After learning more than a year ago that another young Harlem girl had died of a gunshot wound, Ellè told her mother of her wish to be an organ donor.
“She said that if anything ever happened, she would want someone else to live on, because there would be no reason burying something that another child could use,” Lowe told The Chronicle’s Tom Corwin. “It was just something she cared a lot about. It was something she believed in.”
Young Ellè’s words were tragically prophetic. She, too, died of a gunshot wound last week, after a friend was playing with a loaded handgun.
Her mother Cynthia Lowe’s grief is unimaginable and indescribable. The loss of any child is. But Ellè seems now, to those of us who weren’t privileged to know her, to be a particular loss. Thanks to our colleague’s telling us about her, and her mother’s willingness to share her story, we now know Ellè was unusually engaging and talented and had such a clear and exciting vision for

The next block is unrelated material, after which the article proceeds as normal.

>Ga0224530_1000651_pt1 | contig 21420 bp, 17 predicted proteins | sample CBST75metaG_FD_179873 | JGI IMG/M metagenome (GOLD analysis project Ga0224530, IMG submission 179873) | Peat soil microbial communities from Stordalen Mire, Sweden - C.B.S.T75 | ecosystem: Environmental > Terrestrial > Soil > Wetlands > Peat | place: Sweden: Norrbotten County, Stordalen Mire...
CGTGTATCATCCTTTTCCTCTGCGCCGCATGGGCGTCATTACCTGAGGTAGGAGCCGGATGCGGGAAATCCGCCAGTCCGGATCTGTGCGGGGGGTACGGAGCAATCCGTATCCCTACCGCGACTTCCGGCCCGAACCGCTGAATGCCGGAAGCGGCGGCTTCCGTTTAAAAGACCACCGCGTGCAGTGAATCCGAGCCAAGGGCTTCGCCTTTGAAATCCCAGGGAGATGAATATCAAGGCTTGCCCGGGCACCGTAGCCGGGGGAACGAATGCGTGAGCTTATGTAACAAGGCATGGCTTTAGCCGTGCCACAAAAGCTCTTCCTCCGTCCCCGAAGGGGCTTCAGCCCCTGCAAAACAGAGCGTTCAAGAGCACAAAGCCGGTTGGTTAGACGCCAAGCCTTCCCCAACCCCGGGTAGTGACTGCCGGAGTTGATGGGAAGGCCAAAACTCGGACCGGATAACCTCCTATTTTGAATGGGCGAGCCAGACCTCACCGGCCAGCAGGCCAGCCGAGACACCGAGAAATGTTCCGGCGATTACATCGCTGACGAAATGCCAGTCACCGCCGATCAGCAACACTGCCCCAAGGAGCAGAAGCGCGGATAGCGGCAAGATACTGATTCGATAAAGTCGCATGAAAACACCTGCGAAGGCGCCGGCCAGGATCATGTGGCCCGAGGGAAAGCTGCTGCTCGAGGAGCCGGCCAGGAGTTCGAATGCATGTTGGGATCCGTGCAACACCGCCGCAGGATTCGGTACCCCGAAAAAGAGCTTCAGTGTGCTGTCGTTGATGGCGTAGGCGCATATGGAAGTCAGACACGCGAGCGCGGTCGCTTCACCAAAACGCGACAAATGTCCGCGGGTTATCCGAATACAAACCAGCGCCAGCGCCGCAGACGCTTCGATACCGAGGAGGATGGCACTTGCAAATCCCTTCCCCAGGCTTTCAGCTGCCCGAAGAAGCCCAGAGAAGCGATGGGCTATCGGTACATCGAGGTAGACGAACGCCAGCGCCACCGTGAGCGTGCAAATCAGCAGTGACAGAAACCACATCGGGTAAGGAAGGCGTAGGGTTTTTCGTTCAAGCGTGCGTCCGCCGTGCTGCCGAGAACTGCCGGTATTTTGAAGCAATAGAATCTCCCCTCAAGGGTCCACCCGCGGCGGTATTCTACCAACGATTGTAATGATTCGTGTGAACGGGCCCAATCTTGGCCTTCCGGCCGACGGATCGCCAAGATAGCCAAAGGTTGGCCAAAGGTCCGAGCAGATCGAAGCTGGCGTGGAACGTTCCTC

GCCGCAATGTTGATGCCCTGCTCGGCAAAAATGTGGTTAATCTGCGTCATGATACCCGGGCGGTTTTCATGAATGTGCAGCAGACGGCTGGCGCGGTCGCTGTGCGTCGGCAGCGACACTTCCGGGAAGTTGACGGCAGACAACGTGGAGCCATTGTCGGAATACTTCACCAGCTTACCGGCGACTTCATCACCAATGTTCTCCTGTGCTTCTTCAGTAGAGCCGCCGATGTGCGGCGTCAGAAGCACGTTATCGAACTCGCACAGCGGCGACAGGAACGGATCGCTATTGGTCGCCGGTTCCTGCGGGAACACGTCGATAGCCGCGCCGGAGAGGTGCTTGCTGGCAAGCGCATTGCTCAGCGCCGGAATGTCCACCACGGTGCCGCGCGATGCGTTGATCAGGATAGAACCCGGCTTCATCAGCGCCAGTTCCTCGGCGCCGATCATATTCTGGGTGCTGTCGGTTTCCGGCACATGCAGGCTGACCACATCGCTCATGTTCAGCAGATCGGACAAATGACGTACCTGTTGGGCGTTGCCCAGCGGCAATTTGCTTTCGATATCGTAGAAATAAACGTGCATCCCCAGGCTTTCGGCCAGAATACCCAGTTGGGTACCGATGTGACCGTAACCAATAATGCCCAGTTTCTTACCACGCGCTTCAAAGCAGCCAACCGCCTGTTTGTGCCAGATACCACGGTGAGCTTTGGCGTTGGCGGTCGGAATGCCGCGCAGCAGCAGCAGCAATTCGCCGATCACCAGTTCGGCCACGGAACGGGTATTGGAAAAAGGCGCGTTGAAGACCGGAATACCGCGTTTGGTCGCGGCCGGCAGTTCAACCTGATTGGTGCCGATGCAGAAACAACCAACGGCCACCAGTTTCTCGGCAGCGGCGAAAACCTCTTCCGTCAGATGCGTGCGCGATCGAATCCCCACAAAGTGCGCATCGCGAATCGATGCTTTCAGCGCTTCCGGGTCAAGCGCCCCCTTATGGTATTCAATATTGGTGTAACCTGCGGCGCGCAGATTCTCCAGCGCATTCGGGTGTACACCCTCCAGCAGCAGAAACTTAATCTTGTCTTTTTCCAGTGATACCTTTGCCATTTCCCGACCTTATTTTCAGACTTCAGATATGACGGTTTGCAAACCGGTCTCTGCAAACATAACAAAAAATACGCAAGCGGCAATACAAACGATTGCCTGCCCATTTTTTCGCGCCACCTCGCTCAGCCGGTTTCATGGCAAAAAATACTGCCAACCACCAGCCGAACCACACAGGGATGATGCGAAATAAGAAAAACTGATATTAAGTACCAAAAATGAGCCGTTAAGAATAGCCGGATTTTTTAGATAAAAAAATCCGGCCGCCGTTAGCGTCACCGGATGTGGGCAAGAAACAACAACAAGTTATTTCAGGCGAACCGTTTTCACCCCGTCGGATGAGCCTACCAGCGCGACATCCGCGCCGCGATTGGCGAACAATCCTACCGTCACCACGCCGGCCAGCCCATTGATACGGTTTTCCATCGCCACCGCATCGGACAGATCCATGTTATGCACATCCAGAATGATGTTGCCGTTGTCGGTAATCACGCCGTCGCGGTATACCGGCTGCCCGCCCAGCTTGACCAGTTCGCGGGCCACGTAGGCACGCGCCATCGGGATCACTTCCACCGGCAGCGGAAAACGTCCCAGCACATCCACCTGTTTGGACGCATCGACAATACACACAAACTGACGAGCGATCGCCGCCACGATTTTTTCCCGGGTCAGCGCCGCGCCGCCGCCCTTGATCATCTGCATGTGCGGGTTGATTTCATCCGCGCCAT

her life – of learning Japanese and perhaps
working in that country as a graphic artist in
the home of the anime art she cherished and flourished at.
Instead, she is bringing life to others as an organ donor. We’re told pieces of Ellè have been shared with six other children, no doubt enhancing, lengthening and even saving lives.
All because she was inspired to do so by the equally tragic death of 14-year-old Alana May Calahan.
Ellè’s choice, and her family’s decision to honor it, brings added meaning and eternal significance to both these young ladies’ lives. They will never be forgotten.
May they inspire others to share the gift of life.